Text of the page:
Nepali Times
By The Way
Into the void


Kathmandu is witnessing a resurgence of violent attacks on civilians. The population density and gaping holes in the security mechanism make the city an easy terrorist target. The blast in Babar Mahal this week and unexploded explosives recovered by the police in several other locations have done the trick: sow public fear.

The use of violence for political blackmailing has in recent years blurred the line between politics and terrorism. The increasing trend of terror groups, brandishing political cover for a supposed freedom movement with no mass base, has unfortunately been promoted by the state's own engagement policy.

The Babar Mahal incident which took place at a time when the government is holding talks with militant groups in order to provide them a political 'safe landing', may have been carried out by another group looking to draw the state's attention. Eroding political legitimacy and fear of political backlash have made the government incapable of dealing with such threats.

Investigations so far indicate that Monday's blast may have been a case of individual anarchism. Accused Devraj Lama of Dhankuta, who calls himself 'Biswo Kranti' (World Revolution) was until recently just a local thug who extorted money from people in Dharan. If a small town goon has the capacity to take on the state, it speaks a lot about how stateless we are. Metropolitan police chief Kuber Singh Rana was blunt: "We are too short on logistics to be policing a city of this size."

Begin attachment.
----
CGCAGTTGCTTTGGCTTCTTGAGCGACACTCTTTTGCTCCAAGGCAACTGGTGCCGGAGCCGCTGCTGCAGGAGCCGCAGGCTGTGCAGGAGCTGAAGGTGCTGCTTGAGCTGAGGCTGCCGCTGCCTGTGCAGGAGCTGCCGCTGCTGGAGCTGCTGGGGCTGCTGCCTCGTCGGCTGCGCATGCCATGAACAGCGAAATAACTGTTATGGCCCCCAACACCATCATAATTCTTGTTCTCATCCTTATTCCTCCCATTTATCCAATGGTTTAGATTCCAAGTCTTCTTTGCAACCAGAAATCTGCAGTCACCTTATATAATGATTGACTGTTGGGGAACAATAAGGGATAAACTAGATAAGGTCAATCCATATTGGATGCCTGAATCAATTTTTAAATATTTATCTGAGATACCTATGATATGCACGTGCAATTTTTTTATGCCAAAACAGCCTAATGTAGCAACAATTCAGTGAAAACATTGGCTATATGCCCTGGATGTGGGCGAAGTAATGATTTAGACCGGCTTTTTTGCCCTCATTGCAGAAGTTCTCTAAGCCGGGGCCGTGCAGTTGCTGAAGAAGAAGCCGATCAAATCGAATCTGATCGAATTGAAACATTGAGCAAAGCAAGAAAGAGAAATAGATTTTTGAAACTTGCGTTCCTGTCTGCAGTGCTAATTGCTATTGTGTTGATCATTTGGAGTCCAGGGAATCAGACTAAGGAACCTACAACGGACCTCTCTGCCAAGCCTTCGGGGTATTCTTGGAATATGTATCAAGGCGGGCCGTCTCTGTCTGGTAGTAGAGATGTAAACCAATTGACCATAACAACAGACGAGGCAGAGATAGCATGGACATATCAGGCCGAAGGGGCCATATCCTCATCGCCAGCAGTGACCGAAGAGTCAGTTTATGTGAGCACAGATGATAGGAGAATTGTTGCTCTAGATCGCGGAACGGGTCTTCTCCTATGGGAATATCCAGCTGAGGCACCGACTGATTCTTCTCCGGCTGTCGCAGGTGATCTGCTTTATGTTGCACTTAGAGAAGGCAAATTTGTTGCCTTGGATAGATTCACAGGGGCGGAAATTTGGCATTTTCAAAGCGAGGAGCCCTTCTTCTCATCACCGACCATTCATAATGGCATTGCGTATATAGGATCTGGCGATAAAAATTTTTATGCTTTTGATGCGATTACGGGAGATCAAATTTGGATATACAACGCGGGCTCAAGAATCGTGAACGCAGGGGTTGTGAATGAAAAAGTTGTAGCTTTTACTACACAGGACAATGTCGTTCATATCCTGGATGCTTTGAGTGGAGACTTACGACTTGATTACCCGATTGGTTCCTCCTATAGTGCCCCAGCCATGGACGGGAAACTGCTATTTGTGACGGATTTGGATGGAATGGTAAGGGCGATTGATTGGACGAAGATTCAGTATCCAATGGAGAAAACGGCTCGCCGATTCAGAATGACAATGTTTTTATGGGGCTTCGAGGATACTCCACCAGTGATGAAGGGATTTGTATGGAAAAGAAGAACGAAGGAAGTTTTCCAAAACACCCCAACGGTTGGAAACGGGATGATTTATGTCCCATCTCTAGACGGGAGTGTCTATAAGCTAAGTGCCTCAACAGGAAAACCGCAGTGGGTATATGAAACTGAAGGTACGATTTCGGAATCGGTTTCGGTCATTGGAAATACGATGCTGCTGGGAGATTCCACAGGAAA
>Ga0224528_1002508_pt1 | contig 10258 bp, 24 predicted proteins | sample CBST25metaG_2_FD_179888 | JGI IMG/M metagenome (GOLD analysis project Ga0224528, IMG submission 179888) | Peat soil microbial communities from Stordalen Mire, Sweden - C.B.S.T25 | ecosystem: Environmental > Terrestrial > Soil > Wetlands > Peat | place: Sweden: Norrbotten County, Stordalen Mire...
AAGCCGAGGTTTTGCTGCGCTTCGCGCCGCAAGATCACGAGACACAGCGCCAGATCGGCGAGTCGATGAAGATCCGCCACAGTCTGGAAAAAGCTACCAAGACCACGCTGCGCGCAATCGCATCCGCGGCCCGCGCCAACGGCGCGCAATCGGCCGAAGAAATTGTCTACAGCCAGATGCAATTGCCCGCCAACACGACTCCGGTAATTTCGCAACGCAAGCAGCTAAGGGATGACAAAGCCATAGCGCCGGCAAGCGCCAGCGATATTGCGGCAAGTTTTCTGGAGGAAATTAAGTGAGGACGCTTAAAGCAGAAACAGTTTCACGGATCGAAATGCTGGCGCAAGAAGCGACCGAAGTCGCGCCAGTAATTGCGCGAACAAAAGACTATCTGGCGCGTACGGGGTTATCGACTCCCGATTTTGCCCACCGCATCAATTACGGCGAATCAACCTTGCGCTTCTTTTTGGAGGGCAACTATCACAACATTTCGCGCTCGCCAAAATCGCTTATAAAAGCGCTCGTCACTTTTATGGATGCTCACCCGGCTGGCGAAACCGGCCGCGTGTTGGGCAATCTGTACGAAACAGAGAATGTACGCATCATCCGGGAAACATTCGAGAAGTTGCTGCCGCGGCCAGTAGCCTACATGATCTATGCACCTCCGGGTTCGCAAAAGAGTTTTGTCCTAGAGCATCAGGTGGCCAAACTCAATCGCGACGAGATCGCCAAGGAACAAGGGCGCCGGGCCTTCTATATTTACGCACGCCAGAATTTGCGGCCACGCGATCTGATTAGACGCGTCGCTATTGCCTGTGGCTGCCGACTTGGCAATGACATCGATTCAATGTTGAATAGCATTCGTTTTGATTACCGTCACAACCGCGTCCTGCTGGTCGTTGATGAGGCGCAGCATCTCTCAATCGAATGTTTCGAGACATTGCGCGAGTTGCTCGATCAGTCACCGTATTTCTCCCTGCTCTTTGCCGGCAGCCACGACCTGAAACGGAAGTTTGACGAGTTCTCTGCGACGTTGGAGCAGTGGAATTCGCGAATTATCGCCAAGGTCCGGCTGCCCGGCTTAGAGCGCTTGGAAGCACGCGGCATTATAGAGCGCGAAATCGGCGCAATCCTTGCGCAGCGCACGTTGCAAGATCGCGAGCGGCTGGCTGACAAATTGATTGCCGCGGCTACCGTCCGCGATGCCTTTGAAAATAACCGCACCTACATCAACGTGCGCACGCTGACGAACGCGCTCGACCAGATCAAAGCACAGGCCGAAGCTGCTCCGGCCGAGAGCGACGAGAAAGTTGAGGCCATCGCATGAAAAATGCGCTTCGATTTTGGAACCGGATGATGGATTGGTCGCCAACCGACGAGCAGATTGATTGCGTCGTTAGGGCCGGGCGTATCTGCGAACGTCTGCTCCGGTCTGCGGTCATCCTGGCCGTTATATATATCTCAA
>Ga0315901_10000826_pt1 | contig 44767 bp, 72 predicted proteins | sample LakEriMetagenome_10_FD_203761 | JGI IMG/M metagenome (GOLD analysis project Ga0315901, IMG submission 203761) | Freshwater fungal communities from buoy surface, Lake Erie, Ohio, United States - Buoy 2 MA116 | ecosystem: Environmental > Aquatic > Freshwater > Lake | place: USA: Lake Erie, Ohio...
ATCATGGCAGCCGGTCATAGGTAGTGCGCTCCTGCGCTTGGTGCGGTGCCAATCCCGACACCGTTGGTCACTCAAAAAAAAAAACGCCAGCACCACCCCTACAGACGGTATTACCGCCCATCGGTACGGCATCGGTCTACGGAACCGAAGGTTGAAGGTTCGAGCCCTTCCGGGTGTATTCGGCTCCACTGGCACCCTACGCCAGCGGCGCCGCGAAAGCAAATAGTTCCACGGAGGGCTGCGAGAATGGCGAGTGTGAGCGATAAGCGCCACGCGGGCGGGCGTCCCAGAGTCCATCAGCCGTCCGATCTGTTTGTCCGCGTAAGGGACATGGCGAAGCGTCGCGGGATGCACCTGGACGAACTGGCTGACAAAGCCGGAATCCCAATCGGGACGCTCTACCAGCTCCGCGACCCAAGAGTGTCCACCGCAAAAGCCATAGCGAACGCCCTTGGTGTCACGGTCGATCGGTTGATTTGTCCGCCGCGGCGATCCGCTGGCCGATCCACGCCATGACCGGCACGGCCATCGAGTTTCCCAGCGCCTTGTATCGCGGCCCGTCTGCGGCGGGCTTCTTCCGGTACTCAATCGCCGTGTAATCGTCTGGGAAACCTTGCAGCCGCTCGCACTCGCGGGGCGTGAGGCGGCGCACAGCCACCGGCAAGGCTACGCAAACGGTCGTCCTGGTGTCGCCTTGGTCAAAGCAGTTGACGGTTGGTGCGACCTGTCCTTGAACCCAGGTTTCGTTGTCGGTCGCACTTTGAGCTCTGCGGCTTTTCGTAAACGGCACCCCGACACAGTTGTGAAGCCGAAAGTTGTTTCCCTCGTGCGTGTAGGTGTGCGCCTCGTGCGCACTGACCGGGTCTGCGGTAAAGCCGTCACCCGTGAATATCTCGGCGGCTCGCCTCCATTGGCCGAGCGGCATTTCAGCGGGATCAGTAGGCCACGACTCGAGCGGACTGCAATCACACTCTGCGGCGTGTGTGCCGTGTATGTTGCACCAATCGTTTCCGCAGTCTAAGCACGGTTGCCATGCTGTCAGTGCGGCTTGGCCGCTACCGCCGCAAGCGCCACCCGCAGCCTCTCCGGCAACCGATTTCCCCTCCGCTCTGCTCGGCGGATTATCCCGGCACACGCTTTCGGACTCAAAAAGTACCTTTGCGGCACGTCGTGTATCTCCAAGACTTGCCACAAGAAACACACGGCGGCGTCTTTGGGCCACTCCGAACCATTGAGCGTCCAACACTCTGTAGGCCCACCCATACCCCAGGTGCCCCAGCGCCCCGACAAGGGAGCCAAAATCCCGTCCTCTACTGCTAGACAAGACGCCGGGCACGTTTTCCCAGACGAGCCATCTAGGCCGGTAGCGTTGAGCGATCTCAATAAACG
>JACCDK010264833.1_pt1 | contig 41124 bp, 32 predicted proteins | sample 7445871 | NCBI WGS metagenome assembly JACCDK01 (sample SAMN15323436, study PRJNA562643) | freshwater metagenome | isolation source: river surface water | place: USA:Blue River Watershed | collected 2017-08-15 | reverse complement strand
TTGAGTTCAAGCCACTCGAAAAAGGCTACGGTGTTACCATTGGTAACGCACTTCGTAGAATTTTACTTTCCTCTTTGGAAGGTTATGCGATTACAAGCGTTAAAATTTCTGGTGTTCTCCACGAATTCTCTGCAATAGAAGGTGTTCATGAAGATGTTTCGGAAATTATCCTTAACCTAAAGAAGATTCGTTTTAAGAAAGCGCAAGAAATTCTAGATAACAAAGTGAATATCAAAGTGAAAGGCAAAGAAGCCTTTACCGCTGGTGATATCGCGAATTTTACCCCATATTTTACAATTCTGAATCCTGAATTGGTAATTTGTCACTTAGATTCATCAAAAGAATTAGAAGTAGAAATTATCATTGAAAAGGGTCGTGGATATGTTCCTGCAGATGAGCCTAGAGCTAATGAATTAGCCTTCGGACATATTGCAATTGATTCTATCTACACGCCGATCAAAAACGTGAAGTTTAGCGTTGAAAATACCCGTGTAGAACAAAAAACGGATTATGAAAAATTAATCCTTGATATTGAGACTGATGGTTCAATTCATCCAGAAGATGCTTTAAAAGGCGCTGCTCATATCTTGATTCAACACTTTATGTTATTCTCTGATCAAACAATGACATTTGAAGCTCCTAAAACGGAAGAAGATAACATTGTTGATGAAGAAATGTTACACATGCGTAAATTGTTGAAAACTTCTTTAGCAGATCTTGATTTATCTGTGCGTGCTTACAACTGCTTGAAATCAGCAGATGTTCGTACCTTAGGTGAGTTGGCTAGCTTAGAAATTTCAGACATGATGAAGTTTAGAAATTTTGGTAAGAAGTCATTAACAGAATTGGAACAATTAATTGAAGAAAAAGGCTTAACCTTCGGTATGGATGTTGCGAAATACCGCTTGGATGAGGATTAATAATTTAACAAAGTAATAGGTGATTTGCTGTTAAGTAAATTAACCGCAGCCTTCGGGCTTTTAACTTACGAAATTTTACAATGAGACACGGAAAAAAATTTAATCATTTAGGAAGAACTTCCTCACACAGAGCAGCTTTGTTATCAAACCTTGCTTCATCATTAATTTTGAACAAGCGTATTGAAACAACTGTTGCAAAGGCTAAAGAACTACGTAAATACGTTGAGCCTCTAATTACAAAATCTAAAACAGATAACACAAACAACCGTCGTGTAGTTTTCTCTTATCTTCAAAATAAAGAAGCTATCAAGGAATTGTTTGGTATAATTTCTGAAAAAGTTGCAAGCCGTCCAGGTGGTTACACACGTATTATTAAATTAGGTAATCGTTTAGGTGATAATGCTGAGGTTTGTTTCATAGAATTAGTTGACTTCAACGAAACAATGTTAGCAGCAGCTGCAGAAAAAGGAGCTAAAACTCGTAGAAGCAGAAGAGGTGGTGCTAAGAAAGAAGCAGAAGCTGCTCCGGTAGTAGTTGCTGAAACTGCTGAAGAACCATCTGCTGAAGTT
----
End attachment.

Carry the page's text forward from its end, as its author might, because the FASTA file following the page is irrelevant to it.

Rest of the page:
At a program this week in Dhulikhel, lawmakers and activists from Dalit, Madhesi, Muslim, Tharu, and various ethnic communities unequivocally condemned attacks on innocent civilians. They had gathered to debate the contentious issues that remain unaddressed in the constitution making process. Maoist lawmaker Ang Dawa Sherpa, who is a member of the ethnic caucus in the CA, said although there are pitfalls in ethnic federalism, rejecting the proposal may lead to a bigger disaster.

The Janajati and Madhesi activists present said their movement does not seek to establish the rights of indigenous people at the cost of others, and complained that the media has misrepresented their cause. This is not entirely untrue. A section of mainstream pundits are fearmongering by demeaning the genuine aspirations of the people for a dignified presence in the national agenda. But the refusal of a few Janajati and Madhesi leaders to acknowledge that Nepal's social mosaic does not support ethnic enclaves is an even bigger problem.

Leftist intellectual Shyam Shrestha said those who are calling for ethnic enclaves must understand that except for 14 districts where there is some population density of one community, it is impossible to carve out a single ethnic state. "The demography of the country only allows multi-ethnic, multi-lingual and multi-cultural federalism,"
he said.

Even as debates over state restructuring and forms of governance linger, the majority of lawmakers say they are helpless because their party bosses call the shots. This has been one of the major fallout of Nepali politics: lawmakers are there only to vote by whip on the party diktat.

The countdown to the 31 May deadline on the constitution has already begun and the political landscape will only get murkier. If the parties cannot find mutual points for agreement, there is a real danger the ground will fall beneath them. This will not just bring a constitutional void, it will lead to more anarchism and violence like we saw this week.

(11 JAN 2013 - 17 JAN 2013)